and we're still getting postcards ( scroll down to the bottom of the link )!

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8/11/2004 11:35:00 PM 3 comments



Here's a little hope, and something to discuss with your drs. When Kyle was reventalated, a RT noticed that his secretions where picking up - so he ordered a Trach Aspirate. The tests showed 3 types of "bugs" colonized in his throat. He was given a round of antibiotics to kill of what could die. What remained was labeled as "Carrier Colonies". Kyle has MRSA, or a strain of Methicillin Resistant Staphylococcus aureus. Although he is immune to the strain that he carries, he will forever more be ushered into "Isolation rooms" when we visit Peds offices (or other offices where small infants will be at). The upside is that we don't have to wait in the waiting room... The downside, he contracted this while being in the NICU and being intubated (we where none too pleased).

In any event, he started having many of the symptons you mentioned: greater dependance on oxygen, etc, etc. They almost put a trach in, because unlike E4, Kyle was getting much worse on the vent (CO2 in the high 80's-90's). In desperation, I begged the drs to do something when the steroids didn't work. They extubated just to "See what would happen".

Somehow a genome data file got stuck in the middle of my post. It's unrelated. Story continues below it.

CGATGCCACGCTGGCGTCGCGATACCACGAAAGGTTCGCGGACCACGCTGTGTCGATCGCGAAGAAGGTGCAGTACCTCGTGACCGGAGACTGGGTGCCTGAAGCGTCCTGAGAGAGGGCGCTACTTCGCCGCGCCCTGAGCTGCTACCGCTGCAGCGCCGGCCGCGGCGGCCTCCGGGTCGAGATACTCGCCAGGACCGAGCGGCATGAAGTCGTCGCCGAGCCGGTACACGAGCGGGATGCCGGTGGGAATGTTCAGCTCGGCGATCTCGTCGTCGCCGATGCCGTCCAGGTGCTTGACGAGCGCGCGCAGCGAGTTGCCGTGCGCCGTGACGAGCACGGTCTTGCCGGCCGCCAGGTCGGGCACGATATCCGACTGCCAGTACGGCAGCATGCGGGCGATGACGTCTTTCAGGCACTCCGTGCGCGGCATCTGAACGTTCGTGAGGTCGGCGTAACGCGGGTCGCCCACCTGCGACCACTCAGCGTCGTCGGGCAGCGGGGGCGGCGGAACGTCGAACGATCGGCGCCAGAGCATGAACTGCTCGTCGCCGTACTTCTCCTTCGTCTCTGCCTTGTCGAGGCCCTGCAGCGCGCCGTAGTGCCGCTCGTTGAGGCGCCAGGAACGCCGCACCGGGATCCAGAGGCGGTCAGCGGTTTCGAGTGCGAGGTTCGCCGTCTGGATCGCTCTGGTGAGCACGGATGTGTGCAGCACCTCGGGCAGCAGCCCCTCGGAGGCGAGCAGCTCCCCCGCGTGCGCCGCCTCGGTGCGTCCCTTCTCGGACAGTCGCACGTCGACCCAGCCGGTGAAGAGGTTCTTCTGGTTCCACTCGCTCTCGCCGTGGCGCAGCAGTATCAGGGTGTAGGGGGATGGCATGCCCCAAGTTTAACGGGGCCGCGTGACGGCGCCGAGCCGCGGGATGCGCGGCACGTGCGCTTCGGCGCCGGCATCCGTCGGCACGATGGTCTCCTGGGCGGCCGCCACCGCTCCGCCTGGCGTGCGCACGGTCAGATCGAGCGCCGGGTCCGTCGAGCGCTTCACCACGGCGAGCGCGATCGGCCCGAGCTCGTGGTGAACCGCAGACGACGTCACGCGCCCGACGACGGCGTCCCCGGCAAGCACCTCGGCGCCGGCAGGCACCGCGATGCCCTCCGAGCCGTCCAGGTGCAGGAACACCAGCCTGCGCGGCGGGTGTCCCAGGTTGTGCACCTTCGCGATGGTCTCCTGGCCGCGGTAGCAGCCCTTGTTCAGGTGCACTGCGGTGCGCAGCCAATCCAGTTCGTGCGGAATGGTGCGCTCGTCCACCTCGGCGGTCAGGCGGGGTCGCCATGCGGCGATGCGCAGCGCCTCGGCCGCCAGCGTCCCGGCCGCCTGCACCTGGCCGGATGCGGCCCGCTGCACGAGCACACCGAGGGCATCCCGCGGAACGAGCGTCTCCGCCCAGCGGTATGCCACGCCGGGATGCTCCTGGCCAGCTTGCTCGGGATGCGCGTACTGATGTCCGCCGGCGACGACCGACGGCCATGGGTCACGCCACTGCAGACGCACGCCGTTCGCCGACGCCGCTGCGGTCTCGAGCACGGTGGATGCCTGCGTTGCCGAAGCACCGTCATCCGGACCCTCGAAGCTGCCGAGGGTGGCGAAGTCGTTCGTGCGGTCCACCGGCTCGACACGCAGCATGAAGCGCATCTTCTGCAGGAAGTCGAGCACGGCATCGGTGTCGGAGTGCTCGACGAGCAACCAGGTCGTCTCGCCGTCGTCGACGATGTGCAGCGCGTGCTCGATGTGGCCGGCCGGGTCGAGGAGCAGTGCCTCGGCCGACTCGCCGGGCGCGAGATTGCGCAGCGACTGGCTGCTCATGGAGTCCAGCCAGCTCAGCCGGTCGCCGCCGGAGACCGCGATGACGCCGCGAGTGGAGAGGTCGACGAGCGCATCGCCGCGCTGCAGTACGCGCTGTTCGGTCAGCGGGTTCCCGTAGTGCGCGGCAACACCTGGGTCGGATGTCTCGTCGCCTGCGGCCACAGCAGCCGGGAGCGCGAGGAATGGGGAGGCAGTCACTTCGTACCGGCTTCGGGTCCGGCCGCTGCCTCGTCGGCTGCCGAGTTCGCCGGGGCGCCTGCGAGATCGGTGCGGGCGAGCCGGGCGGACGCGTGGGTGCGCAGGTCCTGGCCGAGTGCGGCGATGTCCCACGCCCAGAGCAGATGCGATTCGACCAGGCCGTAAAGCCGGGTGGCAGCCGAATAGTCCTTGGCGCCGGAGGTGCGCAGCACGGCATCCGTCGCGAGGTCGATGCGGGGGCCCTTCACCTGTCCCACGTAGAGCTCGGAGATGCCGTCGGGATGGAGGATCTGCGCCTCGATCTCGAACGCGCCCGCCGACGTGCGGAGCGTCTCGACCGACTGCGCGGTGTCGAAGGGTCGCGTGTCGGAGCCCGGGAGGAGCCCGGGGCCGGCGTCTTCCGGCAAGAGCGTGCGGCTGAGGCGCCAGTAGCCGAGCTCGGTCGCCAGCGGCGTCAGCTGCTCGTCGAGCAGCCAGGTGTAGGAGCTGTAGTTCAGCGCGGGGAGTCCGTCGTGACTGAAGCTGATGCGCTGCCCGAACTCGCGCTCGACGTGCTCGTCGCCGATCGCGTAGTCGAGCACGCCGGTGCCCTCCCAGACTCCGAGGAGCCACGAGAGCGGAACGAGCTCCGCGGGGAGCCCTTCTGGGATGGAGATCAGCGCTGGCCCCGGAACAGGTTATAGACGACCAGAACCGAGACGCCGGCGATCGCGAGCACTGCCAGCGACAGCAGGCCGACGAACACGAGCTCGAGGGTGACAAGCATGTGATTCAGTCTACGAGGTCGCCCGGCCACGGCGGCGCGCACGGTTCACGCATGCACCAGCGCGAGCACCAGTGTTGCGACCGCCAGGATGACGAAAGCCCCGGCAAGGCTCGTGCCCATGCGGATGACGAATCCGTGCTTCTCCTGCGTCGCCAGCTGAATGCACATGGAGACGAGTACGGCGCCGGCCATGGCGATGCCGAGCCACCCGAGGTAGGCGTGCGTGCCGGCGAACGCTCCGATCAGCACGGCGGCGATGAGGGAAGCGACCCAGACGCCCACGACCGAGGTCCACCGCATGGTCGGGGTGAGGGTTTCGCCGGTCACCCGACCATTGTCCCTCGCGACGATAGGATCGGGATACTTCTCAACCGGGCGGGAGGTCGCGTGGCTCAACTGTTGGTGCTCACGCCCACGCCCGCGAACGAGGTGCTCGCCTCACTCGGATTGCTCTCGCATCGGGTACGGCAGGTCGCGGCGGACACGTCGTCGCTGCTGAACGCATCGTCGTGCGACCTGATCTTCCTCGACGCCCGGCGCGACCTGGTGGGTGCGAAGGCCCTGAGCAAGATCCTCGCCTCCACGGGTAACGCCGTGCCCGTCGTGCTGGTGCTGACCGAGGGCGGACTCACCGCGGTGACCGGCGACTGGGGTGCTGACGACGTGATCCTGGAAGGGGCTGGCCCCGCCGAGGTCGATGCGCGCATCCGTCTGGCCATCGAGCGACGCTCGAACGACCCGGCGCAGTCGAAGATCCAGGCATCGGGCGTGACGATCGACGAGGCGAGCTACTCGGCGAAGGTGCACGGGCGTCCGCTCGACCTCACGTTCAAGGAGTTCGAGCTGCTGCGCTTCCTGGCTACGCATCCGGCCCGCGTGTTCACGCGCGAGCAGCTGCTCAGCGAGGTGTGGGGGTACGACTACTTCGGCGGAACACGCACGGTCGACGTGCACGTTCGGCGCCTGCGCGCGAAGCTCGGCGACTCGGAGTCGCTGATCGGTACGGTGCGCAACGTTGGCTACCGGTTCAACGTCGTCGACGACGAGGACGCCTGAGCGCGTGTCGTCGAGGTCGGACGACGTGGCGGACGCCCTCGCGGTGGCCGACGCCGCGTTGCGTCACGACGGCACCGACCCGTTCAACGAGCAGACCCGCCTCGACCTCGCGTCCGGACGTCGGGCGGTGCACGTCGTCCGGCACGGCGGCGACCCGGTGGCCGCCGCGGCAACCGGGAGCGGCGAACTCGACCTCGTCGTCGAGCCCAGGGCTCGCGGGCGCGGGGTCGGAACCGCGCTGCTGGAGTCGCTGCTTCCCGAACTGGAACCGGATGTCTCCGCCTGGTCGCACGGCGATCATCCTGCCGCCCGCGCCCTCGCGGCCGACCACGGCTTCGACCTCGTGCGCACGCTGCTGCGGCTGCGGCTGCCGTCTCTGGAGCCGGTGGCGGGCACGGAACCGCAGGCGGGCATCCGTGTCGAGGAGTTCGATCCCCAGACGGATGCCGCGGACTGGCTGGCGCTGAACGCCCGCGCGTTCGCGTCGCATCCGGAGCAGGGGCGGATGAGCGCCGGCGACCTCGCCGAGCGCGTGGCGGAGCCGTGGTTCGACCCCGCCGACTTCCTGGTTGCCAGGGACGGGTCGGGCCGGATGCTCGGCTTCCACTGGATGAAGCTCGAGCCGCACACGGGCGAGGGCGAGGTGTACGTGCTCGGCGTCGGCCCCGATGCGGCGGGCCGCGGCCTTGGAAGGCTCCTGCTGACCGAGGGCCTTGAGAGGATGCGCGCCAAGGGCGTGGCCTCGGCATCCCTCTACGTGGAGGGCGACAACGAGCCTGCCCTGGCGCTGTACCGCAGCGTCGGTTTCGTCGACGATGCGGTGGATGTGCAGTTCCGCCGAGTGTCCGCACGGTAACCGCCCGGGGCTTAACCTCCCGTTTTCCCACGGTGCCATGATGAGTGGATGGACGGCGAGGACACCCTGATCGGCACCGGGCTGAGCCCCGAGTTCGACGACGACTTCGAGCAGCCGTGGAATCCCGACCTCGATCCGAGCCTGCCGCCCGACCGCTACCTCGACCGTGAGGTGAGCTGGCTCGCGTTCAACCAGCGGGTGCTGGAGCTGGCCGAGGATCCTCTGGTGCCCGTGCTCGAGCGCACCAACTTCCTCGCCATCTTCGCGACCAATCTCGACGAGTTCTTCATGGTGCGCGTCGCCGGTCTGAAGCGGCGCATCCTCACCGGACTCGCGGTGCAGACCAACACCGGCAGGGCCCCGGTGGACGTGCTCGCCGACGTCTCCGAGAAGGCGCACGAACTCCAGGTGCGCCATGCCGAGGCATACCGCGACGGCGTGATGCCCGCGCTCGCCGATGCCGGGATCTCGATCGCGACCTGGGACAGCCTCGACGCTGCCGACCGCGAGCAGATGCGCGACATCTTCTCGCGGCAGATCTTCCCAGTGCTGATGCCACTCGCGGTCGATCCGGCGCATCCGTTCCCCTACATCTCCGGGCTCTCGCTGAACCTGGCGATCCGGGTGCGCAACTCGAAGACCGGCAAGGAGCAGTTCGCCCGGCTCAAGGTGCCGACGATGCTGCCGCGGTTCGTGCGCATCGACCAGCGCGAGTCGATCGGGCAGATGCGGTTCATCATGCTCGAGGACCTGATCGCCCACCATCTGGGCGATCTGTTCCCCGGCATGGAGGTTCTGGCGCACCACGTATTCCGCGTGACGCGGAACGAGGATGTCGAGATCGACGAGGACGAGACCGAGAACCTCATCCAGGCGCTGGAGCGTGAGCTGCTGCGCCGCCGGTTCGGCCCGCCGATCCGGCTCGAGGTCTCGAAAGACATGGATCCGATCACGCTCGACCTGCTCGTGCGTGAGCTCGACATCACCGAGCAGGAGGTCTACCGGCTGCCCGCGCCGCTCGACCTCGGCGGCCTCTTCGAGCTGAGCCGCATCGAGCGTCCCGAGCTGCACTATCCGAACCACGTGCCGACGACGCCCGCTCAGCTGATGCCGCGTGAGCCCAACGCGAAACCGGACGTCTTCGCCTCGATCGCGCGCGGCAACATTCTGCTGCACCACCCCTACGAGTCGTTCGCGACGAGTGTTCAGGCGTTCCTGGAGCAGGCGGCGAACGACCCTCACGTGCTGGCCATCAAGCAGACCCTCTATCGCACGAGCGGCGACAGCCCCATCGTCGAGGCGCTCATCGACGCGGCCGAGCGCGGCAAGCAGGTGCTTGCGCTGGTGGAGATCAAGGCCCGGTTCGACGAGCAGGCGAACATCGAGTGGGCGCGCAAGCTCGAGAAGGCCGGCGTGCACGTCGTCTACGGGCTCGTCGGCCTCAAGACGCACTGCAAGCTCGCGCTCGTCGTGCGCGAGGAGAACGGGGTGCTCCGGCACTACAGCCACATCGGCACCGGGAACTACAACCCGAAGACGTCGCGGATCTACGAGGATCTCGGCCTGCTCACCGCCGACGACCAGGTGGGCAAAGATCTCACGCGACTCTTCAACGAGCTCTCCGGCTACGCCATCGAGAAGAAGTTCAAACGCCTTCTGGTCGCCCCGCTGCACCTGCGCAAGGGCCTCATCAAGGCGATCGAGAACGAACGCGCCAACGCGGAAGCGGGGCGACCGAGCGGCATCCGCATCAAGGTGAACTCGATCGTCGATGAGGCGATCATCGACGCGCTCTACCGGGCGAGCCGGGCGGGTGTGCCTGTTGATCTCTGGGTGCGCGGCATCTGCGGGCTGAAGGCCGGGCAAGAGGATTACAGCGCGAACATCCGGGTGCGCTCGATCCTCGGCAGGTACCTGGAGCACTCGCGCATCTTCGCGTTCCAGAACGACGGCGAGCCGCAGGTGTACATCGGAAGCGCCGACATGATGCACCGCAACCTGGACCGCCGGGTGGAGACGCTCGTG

Well, with a little assistance of some Neb's to help clear up the secretions and re-open the airways, Kyle did significantly better off the vent from day 1. His CO2 dropped back to the 50's/60's, and he was carrying normal PH levels again.

Kyle does have moderate BPD, but what makes things a little worse is that being ventilated the second time, and getting infected caused reactive airway disease. Because of this, he is now refusing the bottle, due to his difficulties in swallowing (loves his pacifier though).

If there is any possibility that you feel they are being overly cautious - discuss reative airway disease with your Neo. This is NOT something you want E4 to develop.

PS. I think your guy is doing great - I wouldn't worry about O2 at home, just yet :)

By Anonymous Anonymous, at 9:52 PM  

thanks katra. did he ever get sepsis from the mrsa? i'm not sure if you can get sepsis and still be considered immune. i guess i'm wondering if the bugs were ever found anywhere else besides his throat.